Distributed Systems

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Nov 27: Here's a short guide on how to prepare your project poster presentation on Dec 11 and project report due on Dec 20.

Nov 21: There will be no class on 11/22. Have a great Thanksgiving Holiday!

Nov 21: Reading list for the next class (11/27) is here.

Nov 8: reading list for lecture 9 posted.

Nov 6: One part of Lab 2 posted

Nov 3: reading list for lec 8 posted few days ago. Here's the link Lec 8 (note: Use google to download the papers.).

Nov 1: Notes for lecture 7 posted

Oct 25: reading list for lec 7 posted Lec 7.

Oct 23: Lab1 grade is posted. If you disagree with your lab1 grade, please contact Jay.

Oct 20: Readings for Lec 6 posted Lec6. Use google for optional readings.

Oct 18: Lab1 solution is posted

Oct 17: Notes for lecture 5 posted

* Class schedule: Mon 7pm (WWH-102).

* Class instructors:
Lakshmi Subramanian (Office Hour: Mon 5-6pm)
Jinyang Li (Office hour: Tue 5-6pm)

* Class TA: Jay Chen (Office hour: Wed 5-6pm)

* Class mailing list

* Policy on academic integrity

What is the course about?

This is a graduate level course on computer networks and large-scale distributed systems. In this class, we will teach the design and implementation techniques essential for engineering both robust networks and Internet-scale distributed systems.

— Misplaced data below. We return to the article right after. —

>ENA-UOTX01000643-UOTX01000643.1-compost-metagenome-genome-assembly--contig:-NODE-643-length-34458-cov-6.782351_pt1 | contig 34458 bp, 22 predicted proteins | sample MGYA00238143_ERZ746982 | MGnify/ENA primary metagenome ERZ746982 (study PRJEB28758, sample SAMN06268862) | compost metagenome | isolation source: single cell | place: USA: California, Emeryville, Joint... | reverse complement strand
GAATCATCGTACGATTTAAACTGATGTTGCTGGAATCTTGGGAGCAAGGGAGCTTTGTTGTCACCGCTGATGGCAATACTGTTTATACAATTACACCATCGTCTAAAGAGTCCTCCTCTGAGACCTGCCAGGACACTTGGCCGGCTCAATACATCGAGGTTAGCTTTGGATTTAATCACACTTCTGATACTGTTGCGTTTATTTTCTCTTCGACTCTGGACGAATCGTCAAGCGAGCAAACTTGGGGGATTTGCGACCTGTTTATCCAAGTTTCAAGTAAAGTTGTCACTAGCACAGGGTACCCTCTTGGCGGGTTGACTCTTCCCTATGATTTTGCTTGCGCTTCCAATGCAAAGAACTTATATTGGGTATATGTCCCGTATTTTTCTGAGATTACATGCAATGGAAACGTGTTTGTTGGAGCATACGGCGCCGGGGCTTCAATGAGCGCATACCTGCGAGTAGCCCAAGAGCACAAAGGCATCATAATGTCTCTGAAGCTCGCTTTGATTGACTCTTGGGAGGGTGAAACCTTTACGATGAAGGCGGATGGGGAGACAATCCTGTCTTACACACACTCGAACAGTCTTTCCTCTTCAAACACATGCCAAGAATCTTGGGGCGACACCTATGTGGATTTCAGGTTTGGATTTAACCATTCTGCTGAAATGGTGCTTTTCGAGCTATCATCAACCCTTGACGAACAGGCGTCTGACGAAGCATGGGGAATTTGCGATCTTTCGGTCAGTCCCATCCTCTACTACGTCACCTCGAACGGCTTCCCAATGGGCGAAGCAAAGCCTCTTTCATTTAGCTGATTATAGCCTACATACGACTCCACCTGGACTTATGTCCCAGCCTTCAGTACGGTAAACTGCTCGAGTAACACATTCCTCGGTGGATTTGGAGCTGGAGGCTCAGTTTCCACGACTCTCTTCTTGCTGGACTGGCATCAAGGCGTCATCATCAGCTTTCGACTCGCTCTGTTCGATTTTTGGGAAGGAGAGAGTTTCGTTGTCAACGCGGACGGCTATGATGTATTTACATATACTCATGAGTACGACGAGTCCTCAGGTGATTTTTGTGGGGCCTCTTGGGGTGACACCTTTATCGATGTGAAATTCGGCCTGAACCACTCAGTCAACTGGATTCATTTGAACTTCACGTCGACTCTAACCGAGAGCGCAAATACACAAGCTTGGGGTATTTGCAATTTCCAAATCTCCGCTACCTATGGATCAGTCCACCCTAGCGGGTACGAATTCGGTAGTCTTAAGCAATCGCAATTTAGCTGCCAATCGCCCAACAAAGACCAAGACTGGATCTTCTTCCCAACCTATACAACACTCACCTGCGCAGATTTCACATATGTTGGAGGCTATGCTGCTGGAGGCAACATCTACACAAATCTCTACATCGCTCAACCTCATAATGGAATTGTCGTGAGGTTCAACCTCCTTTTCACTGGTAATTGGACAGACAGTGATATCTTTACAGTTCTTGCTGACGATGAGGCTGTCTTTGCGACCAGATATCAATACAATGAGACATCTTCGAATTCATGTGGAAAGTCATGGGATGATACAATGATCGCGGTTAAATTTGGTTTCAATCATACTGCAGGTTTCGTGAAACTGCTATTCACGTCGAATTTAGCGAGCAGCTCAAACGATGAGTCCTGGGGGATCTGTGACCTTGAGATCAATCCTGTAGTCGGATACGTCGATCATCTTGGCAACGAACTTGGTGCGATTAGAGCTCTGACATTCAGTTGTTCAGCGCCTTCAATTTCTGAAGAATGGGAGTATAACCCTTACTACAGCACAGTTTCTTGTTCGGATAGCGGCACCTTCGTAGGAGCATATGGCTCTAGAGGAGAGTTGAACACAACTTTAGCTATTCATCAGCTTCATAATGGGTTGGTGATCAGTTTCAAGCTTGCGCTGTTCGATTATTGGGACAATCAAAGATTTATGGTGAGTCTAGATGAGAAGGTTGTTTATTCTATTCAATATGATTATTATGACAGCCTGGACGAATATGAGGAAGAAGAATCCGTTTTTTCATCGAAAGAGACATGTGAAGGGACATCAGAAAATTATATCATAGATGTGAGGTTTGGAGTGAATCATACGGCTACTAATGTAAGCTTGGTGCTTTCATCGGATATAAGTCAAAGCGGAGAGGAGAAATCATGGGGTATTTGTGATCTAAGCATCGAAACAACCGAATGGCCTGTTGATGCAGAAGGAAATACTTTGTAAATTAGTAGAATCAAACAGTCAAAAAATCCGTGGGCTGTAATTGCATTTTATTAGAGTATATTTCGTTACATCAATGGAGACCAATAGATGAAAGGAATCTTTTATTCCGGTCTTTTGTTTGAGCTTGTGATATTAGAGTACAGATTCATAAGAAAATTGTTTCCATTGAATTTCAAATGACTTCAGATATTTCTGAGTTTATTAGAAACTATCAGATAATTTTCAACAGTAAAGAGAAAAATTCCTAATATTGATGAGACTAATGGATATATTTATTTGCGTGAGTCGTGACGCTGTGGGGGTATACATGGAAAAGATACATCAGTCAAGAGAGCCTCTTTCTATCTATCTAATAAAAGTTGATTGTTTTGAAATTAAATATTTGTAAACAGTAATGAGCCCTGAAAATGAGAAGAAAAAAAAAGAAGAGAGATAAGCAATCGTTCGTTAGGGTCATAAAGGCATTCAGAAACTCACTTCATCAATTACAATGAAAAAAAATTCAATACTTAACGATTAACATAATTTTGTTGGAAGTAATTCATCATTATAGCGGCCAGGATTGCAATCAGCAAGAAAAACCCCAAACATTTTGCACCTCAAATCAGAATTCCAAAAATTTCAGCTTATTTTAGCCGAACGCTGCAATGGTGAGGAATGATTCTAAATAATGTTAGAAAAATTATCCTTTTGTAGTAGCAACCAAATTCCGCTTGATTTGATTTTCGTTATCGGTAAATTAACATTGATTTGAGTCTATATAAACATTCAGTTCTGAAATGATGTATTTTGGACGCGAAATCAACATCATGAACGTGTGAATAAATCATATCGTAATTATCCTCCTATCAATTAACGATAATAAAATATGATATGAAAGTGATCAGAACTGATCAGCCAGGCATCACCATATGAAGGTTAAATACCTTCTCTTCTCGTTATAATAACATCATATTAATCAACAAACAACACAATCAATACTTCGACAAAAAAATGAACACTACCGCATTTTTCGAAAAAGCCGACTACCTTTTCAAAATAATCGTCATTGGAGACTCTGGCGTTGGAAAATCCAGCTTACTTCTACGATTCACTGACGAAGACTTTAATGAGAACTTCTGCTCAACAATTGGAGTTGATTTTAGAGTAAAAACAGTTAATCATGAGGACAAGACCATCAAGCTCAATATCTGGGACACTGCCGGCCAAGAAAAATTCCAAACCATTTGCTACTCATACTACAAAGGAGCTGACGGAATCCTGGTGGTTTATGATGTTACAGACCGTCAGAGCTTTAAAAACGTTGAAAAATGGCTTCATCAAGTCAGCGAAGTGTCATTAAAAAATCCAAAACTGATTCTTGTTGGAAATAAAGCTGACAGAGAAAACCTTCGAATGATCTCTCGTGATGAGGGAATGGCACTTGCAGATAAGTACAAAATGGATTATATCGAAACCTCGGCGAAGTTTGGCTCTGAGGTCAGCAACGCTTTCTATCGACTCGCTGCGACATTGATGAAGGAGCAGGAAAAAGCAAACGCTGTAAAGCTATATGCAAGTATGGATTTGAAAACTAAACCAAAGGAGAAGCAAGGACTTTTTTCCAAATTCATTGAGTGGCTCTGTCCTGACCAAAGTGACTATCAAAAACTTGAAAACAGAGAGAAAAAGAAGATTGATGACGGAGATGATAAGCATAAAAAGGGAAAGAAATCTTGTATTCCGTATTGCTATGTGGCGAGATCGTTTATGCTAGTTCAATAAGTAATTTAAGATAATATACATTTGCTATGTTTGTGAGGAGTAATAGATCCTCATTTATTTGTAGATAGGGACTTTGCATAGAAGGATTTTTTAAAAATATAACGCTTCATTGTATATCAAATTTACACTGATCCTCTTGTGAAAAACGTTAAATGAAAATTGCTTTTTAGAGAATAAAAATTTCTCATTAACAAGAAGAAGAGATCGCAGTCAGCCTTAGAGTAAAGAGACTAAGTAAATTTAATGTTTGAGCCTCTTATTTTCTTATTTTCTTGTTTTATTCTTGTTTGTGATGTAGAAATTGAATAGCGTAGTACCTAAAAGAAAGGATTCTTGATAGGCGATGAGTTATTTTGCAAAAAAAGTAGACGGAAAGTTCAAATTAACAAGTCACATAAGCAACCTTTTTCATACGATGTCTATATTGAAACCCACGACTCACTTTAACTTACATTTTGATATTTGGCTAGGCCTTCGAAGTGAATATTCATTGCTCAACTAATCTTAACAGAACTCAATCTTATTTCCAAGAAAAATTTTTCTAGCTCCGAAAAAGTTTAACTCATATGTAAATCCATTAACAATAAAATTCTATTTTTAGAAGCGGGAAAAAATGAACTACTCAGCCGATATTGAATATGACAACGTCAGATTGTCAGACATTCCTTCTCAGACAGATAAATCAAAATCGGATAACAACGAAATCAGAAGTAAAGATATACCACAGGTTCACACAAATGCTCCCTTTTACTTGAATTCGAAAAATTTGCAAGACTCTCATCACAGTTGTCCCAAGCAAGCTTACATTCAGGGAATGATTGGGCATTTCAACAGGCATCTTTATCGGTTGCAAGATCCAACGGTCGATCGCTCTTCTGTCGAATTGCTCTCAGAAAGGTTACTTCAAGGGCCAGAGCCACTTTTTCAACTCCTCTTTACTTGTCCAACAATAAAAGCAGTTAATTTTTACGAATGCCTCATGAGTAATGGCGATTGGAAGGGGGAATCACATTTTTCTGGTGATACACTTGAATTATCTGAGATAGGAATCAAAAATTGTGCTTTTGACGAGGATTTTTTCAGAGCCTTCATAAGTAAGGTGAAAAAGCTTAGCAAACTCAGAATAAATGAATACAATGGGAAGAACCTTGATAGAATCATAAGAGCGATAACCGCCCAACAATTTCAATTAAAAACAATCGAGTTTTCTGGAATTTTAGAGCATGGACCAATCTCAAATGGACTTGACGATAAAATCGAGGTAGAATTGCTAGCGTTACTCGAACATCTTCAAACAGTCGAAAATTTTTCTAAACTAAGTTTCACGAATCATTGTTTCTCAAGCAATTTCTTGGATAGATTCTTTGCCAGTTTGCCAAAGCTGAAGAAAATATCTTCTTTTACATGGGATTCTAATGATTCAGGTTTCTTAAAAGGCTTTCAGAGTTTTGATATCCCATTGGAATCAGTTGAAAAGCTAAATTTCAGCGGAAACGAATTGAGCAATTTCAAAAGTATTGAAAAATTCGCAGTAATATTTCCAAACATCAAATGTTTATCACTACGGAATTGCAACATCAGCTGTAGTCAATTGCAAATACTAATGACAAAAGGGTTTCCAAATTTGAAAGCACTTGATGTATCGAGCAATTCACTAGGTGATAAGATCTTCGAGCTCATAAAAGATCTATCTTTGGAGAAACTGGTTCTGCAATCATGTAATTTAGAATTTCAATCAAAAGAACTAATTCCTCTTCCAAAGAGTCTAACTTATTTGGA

The goal of this class is to guide students so that they can:

This course will have three components

We will read about 40-50 research papers on various aspects of networks and distributed systems. Topics include routing protocols, network congestion control, multicast, wireless networking, peer-to-peer systems, overlay networks and applications, distributed storage systems and network security. Students are expected to read papers before the class and participate in the discussion during the class. The lecture will be conducted in an interactive fashion. We will lead the discussion, but we expect everyone to participate. You will be graded for class discussion.

The final course project (conducted in a group of 2-3 students) should be a research-oriented project which can be one of:

1. Undergraduate Networks and/or Operating Systems
2. Programming experience in C/C++ or Java is helpful for the final project.

How does this course differ from Data Communication and Networks  offered by Prof. Conron?

The two courses are largely non-overlapping. While the course by Prof. Conron covers the basics of networking and is based on renowned textbooks, this course is dealing with some of the current state of the art in networking where we deal on new works in the space of wireless, Peer-peer, overlay networks, sensor networks. network security and many others. There's no textbook, you need read many research papers (with our guidance) to learn the current challenges and solutions in networking research.

If you have been exposed to a networking course in your undergrad (i.e. you know the basics of TCP/IP, socket programming), we highly encourage you to take this class. If not, we would encourage you to take Prof. Conron's class.

Still not sure? Check us out on Sep 11, Monday. See you there!

Questions or comments? email the instructors